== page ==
The device as described comprises, at the end of each arm 1, a casing 3 in which is disposed a spring 8. This latter, brought under tension, tends automatically to retract the eyelids or the edges of any other operating field, without the cooperation of a second surgeon being necessary. The operative field is in this way freed from any element which reduces the freedom of the surgical movements and liable to make more difficult any access to the tissues.
Once the device as described is placed in position, it assures the raising of the eyelids relatively to the eyeball, as a consequence of the articulation which exists between the spoons 2 and the arms 1. What is thereby established is a palpebral circle, so-called as a safety circle, spacing the eyelids from the eyeball, so as to avoid these eyelids causing an excess of intraocular pressure. This is particularly useful in the case where there is local anasthesia of the eye, this process being increasingly used in the case of ambulatory operations, particularly of cataracts. The possibility of being able to use strips which extend to the interior of the spoons increases still more the spacing of the eyelids. The use of the adhesive strips or of clips permits the effect obtained to be maintained, while still assuring the immobility of the device, the foot of which is stuck by double face self-adhesive on the temporal side of the orbit, this assuring the immobility thereof.
Summarising, this device has three characteristics; it is self-supporting, self-retracting, self-elevating.
The spoons 2 are adapted to the shape of the eyeball and the eyelids, i.e. they have the curvatures required in the frontal and horizontal anatomic plane. Of variable dimensions, they are adapted to all the eyeball sizes, from the newly born to the adult. Contrary to other devices, they have a solid surface, in order to trap the eyelashes which would be able to come into contact with the instruments or the suture wires and cause infections. On the other hand, the pressure on the eyelids is more uniformly distributed, thus avoiding certain complications described with other devices, namely the post-operation paralyses of the upper eyelid. They have a gap in which fine strips are able to be slid, this contributing to the immobility of the said device. They are hinged with the arms, in order to permit a regulation of the function of raising.
The strips 7 make possible a regulation and maintenance of the desired raising, while at the same time forming fixation points for the operative field, thus permitting the stability of the assembly.
The arms 1 permit the transmission to the spoons 2 of the force liberated by the spring 8 under tension included in the casing 3. The arms 1 and the spoons 2 are hinged in a same plane.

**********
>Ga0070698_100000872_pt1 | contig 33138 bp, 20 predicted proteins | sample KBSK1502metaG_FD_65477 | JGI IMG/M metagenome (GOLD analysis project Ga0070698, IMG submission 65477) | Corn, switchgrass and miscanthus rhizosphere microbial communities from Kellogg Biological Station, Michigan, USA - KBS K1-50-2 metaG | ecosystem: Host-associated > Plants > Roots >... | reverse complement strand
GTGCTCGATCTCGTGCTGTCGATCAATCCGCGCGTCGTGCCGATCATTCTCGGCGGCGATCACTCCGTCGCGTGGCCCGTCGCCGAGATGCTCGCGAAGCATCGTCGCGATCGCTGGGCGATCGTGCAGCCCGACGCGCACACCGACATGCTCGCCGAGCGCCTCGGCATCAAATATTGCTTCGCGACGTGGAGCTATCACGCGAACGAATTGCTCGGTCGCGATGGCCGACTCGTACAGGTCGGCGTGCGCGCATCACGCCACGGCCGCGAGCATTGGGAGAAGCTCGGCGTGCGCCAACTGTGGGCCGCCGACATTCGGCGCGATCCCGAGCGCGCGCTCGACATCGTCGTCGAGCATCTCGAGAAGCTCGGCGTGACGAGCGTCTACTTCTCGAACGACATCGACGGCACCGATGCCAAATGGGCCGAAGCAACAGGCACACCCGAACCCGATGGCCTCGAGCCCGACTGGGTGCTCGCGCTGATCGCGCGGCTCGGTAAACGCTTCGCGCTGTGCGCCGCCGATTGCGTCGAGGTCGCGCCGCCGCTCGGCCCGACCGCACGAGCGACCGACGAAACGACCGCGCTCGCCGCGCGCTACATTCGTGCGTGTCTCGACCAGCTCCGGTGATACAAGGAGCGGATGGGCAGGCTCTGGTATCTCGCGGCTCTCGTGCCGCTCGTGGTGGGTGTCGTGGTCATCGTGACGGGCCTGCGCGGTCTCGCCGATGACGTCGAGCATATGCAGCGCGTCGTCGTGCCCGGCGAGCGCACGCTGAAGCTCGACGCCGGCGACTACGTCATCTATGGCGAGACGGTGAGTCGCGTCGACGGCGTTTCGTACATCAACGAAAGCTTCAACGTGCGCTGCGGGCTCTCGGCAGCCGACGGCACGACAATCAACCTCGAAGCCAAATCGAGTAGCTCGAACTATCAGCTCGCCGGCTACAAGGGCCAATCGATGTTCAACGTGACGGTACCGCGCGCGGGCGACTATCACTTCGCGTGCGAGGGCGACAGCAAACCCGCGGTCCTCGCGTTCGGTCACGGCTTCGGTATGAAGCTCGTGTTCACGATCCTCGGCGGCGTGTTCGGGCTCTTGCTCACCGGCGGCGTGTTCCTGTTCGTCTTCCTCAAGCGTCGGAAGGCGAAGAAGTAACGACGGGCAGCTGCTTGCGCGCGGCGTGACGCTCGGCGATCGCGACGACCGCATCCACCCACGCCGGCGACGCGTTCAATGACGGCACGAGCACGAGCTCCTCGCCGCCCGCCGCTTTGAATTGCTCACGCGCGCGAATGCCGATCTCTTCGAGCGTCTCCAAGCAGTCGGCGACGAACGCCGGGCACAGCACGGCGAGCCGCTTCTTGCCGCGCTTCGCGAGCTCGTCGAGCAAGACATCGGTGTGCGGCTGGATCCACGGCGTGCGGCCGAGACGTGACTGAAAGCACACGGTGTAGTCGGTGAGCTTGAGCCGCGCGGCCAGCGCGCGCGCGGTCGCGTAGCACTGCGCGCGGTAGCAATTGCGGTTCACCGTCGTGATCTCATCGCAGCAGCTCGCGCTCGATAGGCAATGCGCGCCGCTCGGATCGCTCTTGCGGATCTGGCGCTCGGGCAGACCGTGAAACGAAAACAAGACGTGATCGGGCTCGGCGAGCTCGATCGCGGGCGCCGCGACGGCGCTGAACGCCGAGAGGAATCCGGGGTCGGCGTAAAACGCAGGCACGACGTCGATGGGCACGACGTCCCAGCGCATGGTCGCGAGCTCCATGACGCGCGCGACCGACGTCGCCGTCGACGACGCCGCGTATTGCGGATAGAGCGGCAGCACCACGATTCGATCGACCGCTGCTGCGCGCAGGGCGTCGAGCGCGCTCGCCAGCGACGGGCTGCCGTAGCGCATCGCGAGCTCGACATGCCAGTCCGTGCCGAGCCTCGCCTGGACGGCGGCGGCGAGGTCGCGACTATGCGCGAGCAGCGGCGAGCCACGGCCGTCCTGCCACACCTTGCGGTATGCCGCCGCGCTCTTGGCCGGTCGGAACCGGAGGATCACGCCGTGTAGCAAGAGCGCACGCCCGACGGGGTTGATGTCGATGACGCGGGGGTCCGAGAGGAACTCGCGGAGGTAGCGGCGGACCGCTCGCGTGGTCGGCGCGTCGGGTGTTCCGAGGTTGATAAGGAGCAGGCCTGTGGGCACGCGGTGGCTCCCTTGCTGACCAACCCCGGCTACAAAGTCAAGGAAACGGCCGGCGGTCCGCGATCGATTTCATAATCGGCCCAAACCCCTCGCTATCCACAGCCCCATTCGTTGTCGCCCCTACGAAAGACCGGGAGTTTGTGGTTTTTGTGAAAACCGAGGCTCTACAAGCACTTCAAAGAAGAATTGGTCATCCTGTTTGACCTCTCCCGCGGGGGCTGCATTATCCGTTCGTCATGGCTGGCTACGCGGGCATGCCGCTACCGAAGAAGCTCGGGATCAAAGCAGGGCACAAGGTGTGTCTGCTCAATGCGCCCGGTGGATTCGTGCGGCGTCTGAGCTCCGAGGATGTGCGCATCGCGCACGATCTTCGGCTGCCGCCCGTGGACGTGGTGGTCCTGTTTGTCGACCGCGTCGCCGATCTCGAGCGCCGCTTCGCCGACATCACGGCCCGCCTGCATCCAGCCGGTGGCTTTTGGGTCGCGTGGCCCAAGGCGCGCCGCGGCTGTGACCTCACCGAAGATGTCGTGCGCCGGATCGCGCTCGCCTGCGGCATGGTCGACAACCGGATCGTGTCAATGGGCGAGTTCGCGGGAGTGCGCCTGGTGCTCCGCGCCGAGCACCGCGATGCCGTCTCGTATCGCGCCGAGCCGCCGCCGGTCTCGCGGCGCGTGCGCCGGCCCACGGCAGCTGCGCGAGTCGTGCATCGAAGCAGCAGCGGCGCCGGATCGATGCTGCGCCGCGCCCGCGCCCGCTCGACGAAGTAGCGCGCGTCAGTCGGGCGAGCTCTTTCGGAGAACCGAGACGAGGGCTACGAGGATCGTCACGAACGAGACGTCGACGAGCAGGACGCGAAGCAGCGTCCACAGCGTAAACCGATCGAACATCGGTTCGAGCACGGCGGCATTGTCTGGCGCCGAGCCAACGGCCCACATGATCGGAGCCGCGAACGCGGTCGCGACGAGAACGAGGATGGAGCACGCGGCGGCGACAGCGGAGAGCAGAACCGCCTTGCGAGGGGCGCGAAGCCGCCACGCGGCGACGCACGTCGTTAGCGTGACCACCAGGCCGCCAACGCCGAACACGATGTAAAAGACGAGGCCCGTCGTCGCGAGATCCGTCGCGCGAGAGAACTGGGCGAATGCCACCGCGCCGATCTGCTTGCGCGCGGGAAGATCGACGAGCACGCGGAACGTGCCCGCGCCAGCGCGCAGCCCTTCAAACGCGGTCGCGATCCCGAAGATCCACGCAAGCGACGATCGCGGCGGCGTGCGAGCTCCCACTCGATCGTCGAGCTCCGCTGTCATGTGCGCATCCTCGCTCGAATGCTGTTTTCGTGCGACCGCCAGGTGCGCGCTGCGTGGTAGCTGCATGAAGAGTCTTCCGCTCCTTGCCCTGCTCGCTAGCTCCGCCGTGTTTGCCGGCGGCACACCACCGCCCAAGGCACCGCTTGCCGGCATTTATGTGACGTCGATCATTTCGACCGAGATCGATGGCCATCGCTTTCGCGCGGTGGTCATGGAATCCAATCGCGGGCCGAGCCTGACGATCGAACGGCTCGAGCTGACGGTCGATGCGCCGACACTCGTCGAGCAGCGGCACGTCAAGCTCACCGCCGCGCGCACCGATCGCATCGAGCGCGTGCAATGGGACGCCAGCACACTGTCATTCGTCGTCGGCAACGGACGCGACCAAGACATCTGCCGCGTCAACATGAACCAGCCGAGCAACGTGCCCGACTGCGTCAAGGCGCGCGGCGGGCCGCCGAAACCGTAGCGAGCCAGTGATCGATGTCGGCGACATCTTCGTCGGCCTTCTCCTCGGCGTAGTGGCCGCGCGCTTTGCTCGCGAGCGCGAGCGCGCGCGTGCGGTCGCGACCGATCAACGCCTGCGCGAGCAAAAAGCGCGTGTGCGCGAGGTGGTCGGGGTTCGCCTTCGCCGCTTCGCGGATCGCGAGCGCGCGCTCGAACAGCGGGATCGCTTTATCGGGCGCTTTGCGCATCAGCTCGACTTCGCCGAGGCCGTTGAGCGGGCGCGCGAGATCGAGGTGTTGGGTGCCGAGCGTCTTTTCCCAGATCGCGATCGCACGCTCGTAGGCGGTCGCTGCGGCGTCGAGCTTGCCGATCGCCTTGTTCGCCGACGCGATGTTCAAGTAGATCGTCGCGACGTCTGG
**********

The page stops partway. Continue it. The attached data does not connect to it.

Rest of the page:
The spring 8 makes possible to assure the auto-retraction function. By way of example, the scientific article described in OPHTALMIC SURGERY, Vol. 14, pages 575-578, 1983, gives values which permit of determining the force of the spring 8.
The spindle 6 and the ball-and-socket joint 5 permit of transmitting all the positions required in order to be adapted to the particular anatomic conditions of each patient.
The casing 3 may be separated from the spindle 6, in order to permit the surgeon to expose another part of the eyeball.
The lower face of the foot 4 is covered with a double face adhesive, permitting the adhesion of the external orbital wall, corresponding to the temple of the patient. The contact surface has been chosen so as to assure a maximum degree of immobility.
This device may be manufactured from all materials which have biocompatible properies.
Summarising, this retractor device offers the following advantages, as compared with the known devices:
1. Immobility. This is assured by three fixed points integral with the operative field and maintaining the palpebral circle spaced from the eyeball.
2. Adaptability. The device is adaptable to the anatomic angles by a first adjustment of the axis of the leg held in a foot and then by a fine adjustment, due to the pivoting of the spoons.
3. This device is profiled and designed in such manner that there is no risk of any screw or rod retaining and holding captive the surgical wires when they are placed in position.
4. The retraction of the eyelids is effected by solid surface spoons, having a slit situated on their front face, through which are passed two safety strips.
5. The symmetry of the device itself permits it to be positioned equally either on the right eye or on the left eye.
6. The device is so conceived that it can be injection moulded from medical plastic material, of which the advantage is, inter alia, its lightness. Moreover, it may be produced by moulding and injection in series, this reducing the cost of the device and permitting the single use thereof.
7. It is non-magnetisable.
8. It is radio-transparent.
A second embodiment of the retractor device is represented in FIG. 4. This arrangement is simplified in that it has no foot and does not comprise a spring nor a casing, but the arms are connected to each other by a bended portion 10, said bended portion and the arms forming a single-piece element. The auto-retraction function (made possible in the first embodiment by the spring) is here ensured on the one part by the elastic conformation of said bended portion of a single-piece element. The raising of the eyelids is simply obtained by pivoting the spoons with the fingers, the spoons remaining in position by the only friction of the articulation between the spoon and its respective arm.